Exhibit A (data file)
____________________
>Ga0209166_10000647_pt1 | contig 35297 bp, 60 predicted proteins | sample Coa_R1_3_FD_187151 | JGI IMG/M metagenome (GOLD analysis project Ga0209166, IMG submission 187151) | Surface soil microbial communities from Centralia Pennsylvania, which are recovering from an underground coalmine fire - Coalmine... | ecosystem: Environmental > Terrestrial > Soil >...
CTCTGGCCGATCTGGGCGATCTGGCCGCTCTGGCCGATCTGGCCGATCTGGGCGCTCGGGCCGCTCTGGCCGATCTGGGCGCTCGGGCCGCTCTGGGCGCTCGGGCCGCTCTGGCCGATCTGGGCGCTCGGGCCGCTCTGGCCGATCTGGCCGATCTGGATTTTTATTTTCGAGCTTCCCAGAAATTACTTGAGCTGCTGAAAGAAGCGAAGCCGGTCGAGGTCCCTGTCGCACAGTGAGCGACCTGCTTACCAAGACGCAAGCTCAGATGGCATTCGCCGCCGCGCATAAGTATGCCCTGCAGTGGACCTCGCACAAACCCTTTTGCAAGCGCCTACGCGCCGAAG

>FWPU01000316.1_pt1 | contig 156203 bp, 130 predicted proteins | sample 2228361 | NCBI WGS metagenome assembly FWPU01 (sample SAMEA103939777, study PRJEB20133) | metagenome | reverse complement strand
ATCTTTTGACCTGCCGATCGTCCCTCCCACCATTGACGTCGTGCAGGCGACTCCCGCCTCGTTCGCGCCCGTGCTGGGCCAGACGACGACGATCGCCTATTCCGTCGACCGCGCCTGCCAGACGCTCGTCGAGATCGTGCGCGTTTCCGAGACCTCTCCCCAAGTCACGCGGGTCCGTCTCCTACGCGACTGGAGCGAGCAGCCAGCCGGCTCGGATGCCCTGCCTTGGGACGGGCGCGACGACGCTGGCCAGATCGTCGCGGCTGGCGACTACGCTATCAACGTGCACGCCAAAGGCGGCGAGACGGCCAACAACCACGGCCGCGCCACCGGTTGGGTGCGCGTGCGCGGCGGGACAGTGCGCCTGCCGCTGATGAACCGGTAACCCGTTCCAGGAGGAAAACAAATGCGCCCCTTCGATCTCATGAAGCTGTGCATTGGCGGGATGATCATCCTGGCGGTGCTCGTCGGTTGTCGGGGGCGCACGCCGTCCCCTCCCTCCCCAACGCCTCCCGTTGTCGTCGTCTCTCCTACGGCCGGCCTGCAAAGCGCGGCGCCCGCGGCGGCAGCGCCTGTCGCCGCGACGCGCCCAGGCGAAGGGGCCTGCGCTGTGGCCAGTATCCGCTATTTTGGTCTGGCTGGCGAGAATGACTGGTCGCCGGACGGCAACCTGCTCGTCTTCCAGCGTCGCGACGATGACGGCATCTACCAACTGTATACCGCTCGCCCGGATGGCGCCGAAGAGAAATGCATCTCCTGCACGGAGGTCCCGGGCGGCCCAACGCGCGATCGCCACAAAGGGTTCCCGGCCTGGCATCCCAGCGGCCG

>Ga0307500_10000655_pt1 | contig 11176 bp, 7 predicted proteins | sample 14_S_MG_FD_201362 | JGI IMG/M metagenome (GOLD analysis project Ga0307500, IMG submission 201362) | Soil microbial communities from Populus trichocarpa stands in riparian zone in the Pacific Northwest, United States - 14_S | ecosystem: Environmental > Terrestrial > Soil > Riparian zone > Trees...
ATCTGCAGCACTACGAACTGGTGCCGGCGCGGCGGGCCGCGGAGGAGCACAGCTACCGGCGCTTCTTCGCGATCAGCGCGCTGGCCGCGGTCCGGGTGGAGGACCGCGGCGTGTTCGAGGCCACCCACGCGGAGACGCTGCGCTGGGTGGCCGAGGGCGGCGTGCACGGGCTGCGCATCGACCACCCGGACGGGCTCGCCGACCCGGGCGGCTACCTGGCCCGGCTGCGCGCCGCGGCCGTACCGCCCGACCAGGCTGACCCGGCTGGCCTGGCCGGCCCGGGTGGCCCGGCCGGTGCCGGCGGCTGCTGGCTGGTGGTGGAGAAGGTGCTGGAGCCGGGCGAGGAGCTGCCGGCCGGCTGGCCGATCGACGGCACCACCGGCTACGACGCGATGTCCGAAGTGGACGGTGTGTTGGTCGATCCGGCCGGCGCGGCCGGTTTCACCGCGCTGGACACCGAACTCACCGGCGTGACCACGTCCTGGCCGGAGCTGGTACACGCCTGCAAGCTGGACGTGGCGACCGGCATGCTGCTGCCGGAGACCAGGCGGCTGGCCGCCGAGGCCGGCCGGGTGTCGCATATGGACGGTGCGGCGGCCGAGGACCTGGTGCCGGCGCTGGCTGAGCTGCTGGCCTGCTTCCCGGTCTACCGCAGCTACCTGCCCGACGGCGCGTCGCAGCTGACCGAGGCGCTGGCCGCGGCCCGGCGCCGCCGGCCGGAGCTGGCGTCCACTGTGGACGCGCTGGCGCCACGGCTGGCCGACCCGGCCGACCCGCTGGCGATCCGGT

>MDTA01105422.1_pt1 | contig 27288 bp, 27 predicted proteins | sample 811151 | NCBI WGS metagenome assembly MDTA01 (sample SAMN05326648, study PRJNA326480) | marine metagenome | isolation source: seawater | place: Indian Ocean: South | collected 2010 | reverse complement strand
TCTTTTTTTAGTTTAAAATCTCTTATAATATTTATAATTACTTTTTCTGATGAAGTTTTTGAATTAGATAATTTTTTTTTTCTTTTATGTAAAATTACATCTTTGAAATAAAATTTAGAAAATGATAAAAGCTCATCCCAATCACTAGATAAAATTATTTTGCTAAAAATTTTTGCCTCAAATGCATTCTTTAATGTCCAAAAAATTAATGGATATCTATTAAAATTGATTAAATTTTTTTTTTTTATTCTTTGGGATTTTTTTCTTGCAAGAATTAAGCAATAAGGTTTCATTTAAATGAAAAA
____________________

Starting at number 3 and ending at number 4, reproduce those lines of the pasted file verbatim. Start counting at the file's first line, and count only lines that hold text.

>FWPU01000316.1_pt1 | contig 156203 bp, 130 predicted proteins | sample 2228361 | NCBI WGS metagenome assembly FWPU01 (sample SAMEA103939777, study PRJEB20133) | metagenome | reverse complement strand
ATCTTTTGACCTGCCGATCGTCCCTCCCACCATTGACGTCGTGCAGGCGACTCCCGCCTCGTTCGCGCCCGTGCTGGGCCAGACGACGACGATCGCCTATTCCGTCGACCGCGCCTGCCAGACGCTCGTCGAGATCGTGCGCGTTTCCGAGACCTCTCCCCAAGTCACGCGGGTCCGTCTCCTACGCGACTGGAGCGAGCAGCCAGCCGGCTCGGATGCCCTGCCTTGGGACGGGCGCGACGACGCTGGCCAGATCGTCGCGGCTGGCGACTACGCTATCAACGTGCACGCCAAAGGCGGCGAGACGGCCAACAACCACGGCCGCGCCACCGGTTGGGTGCGCGTGCGCGGCGGGACAGTGCGCCTGCCGCTGATGAACCGGTAACCCGTTCCAGGAGGAAAACAAATGCGCCCCTTCGATCTCATGAAGCTGTGCATTGGCGGGATGATCATCCTGGCGGTGCTCGTCGGTTGTCGGGGGCGCACGCCGTCCCCTCCCTCCCCAACGCCTCCCGTTGTCGTCGTCTCTCCTACGGCCGGCCTGCAAAGCGCGGCGCCCGCGGCGGCAGCGCCTGTCGCCGCGACGCGCCCAGGCGAAGGGGCCTGCGCTGTGGCCAGTATCCGCTATTTTGGTCTGGCTGGCGAGAATGACTGGTCGCCGGACGGCAACCTGCTCGTCTTCCAGCGTCGCGACGATGACGGCATCTACCAACTGTATACCGCTCGCCCGGATGGCGCCGAAGAGAAATGCATCTCCTGCACGGAGGTCCCGGGCGGCCCAACGCGCGATCGCCACAAAGGGTTCCCGGCCTGGCATCCCAGCGGCCG